I am currently writing a tutorial on Java NIO, and I have just updated the text on Buffers. About the design of Buffers, I have question to the Java community, but let me first describe the Buffer mechanism it is about:
When you create a new Buffer, e.g. a ByteBuffer, it is in write mode. The Buffer has a limit saying how many bytes you can write into it, and a position of the next byte to write into.
When you are done writing data into a Buffer, you call flip(). The Buffer is now in read mode.
The limit property now tells how many bytes you can read from the Buffer (how many bytes were written), and the position now tells the next byte to read.
When you are done reading, you call clear() or compact(), which switches the Buffer back into write mode.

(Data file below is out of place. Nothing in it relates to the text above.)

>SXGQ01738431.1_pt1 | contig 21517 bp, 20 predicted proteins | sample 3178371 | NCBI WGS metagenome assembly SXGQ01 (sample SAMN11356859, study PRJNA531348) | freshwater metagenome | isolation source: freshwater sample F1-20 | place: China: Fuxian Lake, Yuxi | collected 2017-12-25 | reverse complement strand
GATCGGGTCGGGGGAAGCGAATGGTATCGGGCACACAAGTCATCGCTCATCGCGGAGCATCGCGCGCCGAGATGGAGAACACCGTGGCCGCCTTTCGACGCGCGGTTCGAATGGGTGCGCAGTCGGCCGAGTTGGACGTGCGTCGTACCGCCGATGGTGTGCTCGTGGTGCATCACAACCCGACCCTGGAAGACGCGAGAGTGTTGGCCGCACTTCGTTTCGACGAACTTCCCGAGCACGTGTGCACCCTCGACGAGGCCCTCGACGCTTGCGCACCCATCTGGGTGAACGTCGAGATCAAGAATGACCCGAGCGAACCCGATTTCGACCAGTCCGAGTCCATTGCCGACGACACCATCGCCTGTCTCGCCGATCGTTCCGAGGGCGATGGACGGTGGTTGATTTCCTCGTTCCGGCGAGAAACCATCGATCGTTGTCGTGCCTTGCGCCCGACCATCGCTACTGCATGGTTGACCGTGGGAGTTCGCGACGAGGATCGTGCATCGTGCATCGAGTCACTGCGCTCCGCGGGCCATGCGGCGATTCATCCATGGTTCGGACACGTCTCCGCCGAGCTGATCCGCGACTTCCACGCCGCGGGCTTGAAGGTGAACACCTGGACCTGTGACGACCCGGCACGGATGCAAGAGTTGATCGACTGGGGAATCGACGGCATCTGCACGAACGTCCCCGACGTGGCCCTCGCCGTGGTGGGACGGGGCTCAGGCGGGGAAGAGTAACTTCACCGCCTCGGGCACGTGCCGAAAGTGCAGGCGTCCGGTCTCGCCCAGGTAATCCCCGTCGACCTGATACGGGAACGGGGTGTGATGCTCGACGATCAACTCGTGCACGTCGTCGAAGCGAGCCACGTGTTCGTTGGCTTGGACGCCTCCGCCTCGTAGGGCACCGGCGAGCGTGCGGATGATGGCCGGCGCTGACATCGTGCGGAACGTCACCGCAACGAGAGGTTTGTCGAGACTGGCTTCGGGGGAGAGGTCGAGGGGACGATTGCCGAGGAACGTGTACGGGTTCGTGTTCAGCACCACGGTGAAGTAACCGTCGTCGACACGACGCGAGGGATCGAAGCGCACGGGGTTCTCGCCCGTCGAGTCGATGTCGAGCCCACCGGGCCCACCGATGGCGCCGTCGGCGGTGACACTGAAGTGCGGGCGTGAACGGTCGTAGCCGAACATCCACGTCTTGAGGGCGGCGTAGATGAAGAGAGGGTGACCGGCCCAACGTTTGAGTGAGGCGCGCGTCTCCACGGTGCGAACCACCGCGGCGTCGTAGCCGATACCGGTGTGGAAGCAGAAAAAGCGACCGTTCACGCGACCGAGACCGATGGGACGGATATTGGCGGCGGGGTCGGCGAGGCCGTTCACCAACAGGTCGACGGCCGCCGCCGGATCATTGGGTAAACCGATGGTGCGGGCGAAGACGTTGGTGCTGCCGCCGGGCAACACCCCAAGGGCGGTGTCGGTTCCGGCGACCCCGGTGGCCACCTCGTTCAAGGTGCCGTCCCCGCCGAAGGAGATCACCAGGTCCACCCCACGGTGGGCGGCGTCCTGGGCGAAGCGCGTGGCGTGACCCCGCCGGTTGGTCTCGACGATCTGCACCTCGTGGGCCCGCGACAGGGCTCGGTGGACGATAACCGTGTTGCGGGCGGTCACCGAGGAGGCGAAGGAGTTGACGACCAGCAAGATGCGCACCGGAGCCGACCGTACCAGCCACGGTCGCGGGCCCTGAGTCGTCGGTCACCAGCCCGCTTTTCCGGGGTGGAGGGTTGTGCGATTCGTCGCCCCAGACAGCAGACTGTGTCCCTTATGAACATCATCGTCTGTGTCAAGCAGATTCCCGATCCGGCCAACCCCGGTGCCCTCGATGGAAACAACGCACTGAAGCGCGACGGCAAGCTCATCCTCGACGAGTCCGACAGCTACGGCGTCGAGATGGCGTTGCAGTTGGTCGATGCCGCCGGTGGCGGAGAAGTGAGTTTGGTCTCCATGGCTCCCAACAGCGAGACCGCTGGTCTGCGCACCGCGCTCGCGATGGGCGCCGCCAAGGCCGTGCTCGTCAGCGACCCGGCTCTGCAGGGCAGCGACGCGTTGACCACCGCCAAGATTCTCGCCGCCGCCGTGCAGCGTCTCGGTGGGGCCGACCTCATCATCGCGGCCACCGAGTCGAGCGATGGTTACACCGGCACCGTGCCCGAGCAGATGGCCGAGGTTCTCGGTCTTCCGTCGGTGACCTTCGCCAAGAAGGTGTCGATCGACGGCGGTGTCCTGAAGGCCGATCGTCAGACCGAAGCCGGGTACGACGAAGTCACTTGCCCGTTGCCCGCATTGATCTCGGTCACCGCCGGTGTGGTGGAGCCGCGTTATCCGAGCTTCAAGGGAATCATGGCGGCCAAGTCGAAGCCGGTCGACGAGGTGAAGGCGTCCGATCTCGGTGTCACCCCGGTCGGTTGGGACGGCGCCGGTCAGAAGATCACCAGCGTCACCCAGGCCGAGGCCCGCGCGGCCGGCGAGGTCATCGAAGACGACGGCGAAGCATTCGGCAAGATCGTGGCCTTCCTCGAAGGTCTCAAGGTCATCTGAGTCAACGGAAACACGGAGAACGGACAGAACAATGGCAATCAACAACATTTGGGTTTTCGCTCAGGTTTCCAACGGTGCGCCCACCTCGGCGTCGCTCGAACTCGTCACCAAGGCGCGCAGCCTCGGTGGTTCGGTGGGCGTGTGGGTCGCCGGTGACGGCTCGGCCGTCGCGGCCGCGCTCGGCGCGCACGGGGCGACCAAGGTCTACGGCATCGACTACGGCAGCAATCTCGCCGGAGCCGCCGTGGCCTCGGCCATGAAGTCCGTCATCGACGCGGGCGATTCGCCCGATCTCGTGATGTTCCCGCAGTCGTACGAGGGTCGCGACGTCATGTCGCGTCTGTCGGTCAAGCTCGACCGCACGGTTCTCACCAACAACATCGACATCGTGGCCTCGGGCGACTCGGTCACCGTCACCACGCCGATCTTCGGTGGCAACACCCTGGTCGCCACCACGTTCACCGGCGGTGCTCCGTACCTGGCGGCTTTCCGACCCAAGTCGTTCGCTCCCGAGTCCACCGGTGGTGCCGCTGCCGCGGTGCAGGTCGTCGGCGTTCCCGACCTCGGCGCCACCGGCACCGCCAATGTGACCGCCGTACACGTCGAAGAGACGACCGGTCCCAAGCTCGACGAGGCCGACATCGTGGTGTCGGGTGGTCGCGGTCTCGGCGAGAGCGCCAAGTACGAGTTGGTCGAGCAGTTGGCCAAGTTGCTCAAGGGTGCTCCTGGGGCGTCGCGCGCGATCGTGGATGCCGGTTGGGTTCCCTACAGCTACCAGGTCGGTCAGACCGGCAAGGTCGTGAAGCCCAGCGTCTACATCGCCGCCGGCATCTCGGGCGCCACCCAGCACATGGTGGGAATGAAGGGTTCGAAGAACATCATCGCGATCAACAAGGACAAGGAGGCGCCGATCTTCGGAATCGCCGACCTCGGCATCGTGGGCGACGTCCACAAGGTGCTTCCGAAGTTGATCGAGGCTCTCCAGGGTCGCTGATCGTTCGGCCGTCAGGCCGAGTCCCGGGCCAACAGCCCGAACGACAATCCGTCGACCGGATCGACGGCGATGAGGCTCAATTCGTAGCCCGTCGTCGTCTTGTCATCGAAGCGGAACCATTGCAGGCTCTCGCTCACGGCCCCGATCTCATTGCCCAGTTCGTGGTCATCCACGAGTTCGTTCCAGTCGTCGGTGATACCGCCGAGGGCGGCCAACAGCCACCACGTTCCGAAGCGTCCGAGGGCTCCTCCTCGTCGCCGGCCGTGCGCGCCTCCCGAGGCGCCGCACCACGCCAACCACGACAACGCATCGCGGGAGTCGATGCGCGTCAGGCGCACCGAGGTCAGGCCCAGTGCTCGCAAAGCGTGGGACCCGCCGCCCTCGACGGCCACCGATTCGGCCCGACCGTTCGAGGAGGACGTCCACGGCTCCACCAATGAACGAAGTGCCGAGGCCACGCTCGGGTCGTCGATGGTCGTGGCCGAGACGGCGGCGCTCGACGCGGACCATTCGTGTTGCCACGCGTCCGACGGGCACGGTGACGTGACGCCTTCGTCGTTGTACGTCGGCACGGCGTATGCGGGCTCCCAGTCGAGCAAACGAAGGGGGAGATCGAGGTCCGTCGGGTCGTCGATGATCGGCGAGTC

Why did the NIO designers choose to have this distinction between "write" and "read" mode, and thus
the meaning of "limit" and "position" ?
As I see it, it causes two problems:
1) A Buffer is always in either "read" or "write" mode. I cannot be in both modes at the same time.
2) When you receive af Buffer as a parameter, how do you know if it's in read or write mode?
In my opinion a much smarter design would have been to simply have a read position and a write position
instead of "position" and "limit". This way you could always both read and write from the Buffer.
Read, if the read position is less than write position.
Write, if write position is less than capacity of Buffer.
Does anyone have any deep insights into the NIO Buffer design?
- Jakob Jenkov